Invasive Species Compendium

Detailed coverage of invasive species threatening livelihoods and the environment worldwide

Abstract

Establishment and social impacts of the red imported fire ant, Solenopsis invicta, (Hymenoptera: Formicidae) in Taiwan.

Abstract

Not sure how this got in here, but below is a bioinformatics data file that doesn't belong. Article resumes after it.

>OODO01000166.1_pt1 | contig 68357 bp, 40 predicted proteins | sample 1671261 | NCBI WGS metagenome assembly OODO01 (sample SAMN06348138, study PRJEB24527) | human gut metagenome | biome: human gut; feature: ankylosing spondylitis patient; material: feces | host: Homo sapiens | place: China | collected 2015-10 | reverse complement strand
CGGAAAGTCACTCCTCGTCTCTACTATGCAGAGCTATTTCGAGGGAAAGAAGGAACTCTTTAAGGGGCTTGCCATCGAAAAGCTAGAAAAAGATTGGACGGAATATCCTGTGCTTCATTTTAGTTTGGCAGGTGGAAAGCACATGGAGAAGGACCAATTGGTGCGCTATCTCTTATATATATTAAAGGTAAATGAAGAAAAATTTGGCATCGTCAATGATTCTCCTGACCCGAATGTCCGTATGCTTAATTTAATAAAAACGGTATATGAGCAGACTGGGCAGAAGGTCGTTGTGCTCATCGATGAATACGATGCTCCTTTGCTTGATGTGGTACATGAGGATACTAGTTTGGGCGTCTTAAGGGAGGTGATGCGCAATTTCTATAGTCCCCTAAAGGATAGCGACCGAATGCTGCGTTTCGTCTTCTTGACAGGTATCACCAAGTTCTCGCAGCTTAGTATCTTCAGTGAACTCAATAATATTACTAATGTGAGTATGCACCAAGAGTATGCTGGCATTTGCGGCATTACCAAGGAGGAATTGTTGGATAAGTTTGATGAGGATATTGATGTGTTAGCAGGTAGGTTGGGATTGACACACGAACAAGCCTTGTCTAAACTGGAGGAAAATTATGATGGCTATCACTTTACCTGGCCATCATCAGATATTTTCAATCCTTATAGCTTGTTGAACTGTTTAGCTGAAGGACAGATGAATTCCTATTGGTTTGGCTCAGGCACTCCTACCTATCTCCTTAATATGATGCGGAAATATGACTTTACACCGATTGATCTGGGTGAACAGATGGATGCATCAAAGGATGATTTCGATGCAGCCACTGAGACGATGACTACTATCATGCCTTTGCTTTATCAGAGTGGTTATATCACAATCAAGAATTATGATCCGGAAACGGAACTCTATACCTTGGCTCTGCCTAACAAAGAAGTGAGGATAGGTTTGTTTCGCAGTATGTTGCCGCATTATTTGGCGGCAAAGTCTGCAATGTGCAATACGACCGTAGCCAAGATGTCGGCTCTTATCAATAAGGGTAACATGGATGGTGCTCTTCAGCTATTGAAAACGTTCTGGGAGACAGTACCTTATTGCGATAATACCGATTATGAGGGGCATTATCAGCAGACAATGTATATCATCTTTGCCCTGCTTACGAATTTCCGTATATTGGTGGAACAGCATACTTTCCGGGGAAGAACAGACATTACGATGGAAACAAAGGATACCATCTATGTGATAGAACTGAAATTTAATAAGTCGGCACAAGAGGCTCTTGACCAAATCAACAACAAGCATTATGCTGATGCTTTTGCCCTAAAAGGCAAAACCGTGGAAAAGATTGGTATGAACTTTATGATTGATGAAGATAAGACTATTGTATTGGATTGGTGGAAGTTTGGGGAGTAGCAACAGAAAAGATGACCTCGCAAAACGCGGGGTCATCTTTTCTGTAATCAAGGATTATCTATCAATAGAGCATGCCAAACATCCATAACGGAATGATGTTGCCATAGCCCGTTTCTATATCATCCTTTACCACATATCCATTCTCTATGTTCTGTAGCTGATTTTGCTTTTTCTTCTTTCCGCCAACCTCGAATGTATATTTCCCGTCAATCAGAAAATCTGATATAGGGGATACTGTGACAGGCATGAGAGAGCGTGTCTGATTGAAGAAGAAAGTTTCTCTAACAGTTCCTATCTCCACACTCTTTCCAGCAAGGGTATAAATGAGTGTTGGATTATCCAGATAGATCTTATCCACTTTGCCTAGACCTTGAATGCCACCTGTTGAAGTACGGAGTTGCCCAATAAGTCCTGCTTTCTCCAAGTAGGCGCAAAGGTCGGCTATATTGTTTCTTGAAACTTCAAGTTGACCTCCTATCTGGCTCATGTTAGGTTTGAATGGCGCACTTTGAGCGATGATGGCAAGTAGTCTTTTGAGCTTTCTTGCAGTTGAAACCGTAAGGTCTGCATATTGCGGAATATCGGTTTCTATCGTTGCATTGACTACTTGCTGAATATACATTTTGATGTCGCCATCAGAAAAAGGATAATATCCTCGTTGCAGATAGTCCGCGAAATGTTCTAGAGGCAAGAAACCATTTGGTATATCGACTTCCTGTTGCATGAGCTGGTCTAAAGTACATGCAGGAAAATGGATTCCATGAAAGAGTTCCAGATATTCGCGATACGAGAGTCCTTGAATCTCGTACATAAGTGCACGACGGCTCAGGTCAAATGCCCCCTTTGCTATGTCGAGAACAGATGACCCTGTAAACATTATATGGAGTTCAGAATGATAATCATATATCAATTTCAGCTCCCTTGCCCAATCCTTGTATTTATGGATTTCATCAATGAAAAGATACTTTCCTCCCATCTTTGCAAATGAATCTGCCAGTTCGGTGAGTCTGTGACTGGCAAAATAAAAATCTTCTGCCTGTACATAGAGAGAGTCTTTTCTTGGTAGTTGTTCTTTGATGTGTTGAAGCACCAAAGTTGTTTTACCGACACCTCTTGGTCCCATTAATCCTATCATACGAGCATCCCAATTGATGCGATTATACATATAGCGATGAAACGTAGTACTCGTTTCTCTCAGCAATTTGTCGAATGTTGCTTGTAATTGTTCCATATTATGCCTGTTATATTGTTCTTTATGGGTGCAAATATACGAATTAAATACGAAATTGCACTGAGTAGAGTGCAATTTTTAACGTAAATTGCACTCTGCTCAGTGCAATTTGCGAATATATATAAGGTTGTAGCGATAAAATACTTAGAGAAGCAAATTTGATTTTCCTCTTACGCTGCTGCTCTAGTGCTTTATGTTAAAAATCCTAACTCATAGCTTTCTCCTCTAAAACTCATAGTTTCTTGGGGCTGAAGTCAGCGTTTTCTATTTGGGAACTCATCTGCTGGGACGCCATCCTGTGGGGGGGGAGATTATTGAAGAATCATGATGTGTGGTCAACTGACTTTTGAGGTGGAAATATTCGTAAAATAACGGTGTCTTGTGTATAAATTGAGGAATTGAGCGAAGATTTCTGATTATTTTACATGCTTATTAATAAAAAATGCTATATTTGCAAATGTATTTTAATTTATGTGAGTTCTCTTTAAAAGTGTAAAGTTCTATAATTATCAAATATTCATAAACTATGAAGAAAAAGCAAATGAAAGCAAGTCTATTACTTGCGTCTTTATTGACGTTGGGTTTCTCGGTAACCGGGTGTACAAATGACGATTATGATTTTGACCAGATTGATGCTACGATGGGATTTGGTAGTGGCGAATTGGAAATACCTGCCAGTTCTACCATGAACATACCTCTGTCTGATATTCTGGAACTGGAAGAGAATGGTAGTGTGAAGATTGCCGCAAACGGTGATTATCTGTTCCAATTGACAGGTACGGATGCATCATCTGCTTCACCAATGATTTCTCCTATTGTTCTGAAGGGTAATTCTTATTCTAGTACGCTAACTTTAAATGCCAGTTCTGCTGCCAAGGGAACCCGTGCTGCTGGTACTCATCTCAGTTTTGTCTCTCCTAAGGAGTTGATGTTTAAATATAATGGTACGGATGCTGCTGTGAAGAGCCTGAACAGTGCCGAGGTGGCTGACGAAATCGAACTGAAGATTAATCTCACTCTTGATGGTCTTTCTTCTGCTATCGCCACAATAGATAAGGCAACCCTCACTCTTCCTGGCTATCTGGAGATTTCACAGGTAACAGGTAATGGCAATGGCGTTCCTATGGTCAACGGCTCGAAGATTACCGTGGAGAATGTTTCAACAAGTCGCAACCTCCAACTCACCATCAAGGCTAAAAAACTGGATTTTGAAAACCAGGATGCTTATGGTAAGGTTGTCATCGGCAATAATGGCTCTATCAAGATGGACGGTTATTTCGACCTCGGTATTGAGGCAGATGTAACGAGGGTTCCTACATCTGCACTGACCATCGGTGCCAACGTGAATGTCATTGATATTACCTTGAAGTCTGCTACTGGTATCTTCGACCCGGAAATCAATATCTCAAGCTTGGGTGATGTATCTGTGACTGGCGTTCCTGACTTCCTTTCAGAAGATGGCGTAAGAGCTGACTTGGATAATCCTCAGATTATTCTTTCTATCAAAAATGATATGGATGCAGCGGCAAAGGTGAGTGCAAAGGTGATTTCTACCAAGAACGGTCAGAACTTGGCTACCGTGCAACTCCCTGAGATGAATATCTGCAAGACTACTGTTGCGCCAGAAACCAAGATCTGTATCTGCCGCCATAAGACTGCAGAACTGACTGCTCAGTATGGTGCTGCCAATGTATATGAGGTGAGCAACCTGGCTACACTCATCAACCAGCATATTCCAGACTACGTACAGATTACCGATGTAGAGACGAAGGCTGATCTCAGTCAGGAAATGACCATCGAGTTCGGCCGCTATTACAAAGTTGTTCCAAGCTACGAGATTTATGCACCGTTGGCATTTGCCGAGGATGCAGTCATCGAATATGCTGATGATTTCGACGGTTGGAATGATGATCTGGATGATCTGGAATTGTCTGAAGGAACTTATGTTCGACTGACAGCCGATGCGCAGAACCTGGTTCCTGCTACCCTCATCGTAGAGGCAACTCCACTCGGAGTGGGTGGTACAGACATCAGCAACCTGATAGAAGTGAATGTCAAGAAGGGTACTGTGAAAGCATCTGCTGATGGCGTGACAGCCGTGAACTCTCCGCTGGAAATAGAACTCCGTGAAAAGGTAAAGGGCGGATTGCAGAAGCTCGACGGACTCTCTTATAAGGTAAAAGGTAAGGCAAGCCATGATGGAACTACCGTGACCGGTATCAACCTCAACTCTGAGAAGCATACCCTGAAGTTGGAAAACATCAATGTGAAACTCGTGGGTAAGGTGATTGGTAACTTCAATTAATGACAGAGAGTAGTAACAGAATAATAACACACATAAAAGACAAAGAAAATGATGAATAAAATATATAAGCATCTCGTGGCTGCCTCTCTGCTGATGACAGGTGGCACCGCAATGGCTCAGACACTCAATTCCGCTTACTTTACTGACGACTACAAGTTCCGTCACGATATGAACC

The first report of the red imported fire ant (RIFA), Solenopsis invicta Buren, in Taiwan was in the city of Taoyuan in 2003. The government has made great efforts to bring RIFA-infested areas under control. RIFA has gradually spread outward since its discovery, but it is still confined in northern Taiwan, in part due to the control efforts. RIFA is well established in densely populated environments (i.e., urban areas), causing damage to public utilities and significantly affects the inhabitants of Taiwan. Out of 10,127 human encounters with RIFA reported by the Plant Pest Information Management System in the Bureau of Animal and Plant Health Inspection and Quarantine, Council of Agriculture, Executive Yuan, 3819 (37.71%) persons were stung, with 834 (21.8%) persons exhibiting wheal-and-flare reaction (swelling and redness of the skin). Among the victims, 288 (7.5%) sought medical care, and about 21 (0.6%) developed severe cellulitis and urticaria. Unexpectedly, 2.8% (106) of the victims exhibited anaphylactic shock, which was higher than previously reported cases (1%). The high anaphylactic shock percentage was probably because most victims were elderly farmers or because Asian people have higher sensitivity to the RIFA sting. RIFA is well adapted to the environmental conditions in Taiwan, which makes it extremely difficult (if not impossible) to eradicate. The management of RIFA in the future should focus on lowering the speed of spread to mitigate possible dangers to the inhabitants. Six major challenges of RIFA management in Taiwan are also discussed.